Andy Garcia explains why, despite a strong desire to return to Cuba, he would never do it.
Andy Garcia discussed how the film represents the generational divide in Spanish-speaking Latin families, his own daughters getting married around the time of the film’s release, and where he drew inspiration for his character, an architect and father of the bride named Billy, in an interview with The New York Times promoting his work on Father of the Bride.
Garcia began to speak on how being a Cuban immigrant and “in our case… political exiles” has moulded his sense of work ethic and identity as an American while noting how Billy is a “amalgamation of everybody I’ve ever known.” When asked if he want to return to Cuba, the actor says he does “every day,” but he will not.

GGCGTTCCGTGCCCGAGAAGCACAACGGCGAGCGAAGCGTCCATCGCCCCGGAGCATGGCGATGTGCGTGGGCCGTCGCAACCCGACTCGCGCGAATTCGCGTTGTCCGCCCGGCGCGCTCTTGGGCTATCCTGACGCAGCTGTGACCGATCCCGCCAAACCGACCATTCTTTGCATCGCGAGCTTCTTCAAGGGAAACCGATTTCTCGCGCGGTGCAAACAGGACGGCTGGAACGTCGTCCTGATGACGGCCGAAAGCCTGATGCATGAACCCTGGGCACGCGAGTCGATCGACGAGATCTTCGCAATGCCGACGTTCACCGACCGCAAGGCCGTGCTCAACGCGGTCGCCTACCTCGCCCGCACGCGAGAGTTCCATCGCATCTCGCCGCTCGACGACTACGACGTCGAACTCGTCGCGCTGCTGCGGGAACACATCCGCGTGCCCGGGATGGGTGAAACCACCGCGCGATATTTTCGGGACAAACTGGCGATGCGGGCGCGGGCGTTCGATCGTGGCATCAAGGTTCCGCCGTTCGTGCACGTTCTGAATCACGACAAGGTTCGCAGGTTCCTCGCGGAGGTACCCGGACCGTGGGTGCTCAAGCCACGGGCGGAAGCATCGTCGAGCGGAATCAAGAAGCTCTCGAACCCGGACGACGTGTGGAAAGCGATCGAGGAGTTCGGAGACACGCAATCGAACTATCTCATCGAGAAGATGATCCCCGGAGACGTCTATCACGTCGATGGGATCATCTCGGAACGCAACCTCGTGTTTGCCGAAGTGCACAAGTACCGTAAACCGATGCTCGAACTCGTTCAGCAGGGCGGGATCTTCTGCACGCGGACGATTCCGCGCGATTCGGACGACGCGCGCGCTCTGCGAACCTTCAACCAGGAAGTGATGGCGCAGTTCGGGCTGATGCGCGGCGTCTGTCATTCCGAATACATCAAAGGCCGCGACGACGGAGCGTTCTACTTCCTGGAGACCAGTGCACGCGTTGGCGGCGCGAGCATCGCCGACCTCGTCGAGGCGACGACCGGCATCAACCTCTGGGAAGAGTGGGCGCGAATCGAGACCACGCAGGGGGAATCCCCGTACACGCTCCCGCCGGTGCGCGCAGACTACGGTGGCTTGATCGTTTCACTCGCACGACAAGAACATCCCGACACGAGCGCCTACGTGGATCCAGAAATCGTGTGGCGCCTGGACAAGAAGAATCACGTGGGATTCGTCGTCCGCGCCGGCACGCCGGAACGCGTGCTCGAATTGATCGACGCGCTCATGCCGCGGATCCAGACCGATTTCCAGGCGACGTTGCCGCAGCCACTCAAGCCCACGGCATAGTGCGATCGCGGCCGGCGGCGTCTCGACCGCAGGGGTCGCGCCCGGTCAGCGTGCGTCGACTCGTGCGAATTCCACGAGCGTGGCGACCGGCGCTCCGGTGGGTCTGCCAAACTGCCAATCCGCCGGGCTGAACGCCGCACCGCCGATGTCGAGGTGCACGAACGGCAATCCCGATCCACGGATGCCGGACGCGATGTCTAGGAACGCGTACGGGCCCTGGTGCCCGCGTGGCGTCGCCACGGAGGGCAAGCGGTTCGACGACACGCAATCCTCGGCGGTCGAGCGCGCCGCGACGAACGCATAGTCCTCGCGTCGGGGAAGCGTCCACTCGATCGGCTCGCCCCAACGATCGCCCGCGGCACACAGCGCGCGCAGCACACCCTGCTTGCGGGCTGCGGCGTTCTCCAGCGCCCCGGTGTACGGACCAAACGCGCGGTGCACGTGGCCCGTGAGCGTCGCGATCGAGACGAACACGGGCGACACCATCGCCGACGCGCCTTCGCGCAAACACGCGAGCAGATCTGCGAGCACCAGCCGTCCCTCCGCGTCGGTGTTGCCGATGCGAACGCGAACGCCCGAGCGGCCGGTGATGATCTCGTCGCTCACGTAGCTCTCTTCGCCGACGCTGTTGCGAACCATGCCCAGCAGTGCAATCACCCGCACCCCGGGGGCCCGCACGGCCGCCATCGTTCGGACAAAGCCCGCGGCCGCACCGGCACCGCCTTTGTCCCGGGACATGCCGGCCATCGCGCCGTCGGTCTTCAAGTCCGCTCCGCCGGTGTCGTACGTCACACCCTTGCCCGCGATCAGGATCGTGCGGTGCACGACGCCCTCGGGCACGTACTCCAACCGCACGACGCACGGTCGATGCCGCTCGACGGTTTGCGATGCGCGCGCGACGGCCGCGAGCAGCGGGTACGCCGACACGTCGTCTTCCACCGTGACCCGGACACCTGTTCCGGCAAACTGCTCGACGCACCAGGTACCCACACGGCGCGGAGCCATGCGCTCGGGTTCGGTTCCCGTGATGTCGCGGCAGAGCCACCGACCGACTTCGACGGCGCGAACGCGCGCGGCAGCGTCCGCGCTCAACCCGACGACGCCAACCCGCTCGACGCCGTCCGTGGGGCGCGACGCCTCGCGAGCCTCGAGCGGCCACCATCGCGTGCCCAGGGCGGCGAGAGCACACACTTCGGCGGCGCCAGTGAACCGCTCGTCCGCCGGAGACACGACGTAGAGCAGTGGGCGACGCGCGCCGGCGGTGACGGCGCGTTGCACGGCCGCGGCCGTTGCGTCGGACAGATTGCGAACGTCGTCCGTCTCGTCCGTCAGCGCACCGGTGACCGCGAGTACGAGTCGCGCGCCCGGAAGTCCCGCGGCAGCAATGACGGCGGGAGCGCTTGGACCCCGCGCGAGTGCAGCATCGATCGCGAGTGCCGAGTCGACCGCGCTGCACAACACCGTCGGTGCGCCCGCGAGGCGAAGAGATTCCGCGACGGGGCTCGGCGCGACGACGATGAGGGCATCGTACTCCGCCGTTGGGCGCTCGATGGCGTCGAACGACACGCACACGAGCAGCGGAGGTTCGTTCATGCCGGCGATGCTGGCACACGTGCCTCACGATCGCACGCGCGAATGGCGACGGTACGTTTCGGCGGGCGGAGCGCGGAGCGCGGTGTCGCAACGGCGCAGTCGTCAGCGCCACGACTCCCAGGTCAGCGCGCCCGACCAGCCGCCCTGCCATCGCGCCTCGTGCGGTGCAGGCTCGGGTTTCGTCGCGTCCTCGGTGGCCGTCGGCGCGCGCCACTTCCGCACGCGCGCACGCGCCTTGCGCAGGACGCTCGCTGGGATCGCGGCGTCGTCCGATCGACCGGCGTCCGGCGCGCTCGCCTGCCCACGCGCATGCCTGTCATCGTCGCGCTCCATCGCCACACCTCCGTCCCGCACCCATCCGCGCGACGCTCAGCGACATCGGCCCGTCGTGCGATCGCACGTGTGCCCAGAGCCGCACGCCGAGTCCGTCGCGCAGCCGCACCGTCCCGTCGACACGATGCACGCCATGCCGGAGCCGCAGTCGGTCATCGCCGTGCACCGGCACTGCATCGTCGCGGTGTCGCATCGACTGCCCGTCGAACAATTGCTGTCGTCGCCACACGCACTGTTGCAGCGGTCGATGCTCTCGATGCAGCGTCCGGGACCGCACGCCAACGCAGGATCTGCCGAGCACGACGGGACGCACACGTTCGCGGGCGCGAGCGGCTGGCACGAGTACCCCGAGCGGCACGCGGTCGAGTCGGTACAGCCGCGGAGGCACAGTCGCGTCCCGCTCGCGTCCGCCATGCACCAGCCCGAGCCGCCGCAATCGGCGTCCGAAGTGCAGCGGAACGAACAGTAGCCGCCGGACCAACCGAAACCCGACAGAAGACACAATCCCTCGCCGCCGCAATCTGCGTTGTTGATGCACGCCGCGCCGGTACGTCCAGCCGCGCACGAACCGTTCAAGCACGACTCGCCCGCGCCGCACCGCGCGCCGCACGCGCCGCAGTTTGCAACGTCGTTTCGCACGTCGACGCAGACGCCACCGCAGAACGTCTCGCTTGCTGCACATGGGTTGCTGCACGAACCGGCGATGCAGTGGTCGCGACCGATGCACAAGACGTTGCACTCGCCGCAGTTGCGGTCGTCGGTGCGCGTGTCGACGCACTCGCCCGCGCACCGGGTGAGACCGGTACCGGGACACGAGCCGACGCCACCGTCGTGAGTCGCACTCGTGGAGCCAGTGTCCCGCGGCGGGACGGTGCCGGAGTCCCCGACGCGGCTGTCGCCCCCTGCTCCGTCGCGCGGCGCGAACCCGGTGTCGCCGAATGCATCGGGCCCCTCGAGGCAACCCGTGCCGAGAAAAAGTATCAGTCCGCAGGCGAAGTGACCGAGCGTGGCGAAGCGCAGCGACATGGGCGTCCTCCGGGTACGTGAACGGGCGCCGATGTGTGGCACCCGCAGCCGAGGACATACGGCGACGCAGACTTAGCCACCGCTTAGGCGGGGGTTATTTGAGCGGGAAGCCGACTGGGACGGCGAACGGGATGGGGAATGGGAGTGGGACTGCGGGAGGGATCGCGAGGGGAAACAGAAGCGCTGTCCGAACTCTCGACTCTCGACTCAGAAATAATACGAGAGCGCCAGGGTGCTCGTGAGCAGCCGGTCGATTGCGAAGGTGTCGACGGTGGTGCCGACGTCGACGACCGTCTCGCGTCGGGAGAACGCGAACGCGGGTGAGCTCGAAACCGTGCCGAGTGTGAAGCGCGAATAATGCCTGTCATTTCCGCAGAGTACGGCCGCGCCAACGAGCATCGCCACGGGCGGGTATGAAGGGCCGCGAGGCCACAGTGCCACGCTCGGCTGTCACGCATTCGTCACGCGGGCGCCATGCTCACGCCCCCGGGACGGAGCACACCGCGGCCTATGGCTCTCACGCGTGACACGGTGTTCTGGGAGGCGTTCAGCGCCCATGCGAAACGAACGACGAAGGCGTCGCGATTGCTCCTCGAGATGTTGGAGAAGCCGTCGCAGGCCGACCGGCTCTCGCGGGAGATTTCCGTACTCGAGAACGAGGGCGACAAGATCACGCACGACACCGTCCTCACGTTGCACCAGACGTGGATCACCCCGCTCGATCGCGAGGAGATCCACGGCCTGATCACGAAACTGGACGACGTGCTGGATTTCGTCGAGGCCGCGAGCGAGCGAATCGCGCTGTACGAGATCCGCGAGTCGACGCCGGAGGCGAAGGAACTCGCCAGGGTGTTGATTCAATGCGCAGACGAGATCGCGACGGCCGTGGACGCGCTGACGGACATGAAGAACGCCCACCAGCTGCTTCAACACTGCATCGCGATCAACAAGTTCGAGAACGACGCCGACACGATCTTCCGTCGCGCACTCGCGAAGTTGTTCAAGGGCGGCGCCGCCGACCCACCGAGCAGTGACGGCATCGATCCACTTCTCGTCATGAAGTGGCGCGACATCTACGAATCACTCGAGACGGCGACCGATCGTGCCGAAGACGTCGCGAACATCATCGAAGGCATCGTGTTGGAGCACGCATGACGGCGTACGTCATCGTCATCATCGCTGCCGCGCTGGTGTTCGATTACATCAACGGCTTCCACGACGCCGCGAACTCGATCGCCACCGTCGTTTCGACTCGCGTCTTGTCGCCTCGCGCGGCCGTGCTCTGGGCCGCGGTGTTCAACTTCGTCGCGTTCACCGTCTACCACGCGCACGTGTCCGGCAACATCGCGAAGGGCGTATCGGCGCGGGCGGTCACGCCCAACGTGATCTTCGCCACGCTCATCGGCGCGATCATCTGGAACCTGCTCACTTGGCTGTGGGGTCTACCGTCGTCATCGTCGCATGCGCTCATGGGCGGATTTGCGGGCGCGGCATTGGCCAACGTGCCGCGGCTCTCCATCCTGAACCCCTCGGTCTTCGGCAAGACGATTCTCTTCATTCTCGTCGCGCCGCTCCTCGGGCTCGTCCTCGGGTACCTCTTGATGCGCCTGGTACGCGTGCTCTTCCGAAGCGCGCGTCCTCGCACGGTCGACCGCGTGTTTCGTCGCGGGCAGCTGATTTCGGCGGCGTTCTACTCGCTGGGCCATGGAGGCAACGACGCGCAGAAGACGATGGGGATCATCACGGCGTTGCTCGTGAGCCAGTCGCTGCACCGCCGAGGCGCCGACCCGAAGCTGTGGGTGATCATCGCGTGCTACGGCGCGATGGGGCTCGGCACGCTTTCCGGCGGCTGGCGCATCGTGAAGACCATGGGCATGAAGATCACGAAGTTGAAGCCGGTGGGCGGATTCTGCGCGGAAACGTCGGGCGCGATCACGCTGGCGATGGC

“It’s the same of asking a Jew if they’d return to Nazi Germany,” he argues. “I don’t pass judgement because everyone has their own personal motive for going.” But I’ve been critical of that administration, and if I went, they’d say, ‘See, he thinks we’re doing the right thing.’ He’s on vacation here.’
It’s not a place where they’ll “allow us in there to do a concert and speak my mind,” according to Garcia. He does, however, recall going to the Guantánamo Bay Naval Base in 1995 with Gloria and Emilio Estefan for a concert for some 16,000 Cuban refugees “in an interim camp.”
“The US interests section in Havana wanted us to exhibit my movie The Lost City one time – there wasn’t an embassy there at the time,” Garcia recalled, referring to his 2006 film set in Cuba. “‘Can you ensure my safety?’ I inquired. ‘We won’t be able to,’ they said. “Thank you for the invitation,” I said.
According to the Father of the Bride star, the possibility of surveillance will also keep him away. “I know a lot of folks who have visited Cuba and are well-known. The Cubans who have left are being observed. They’re being followed by federal officials.”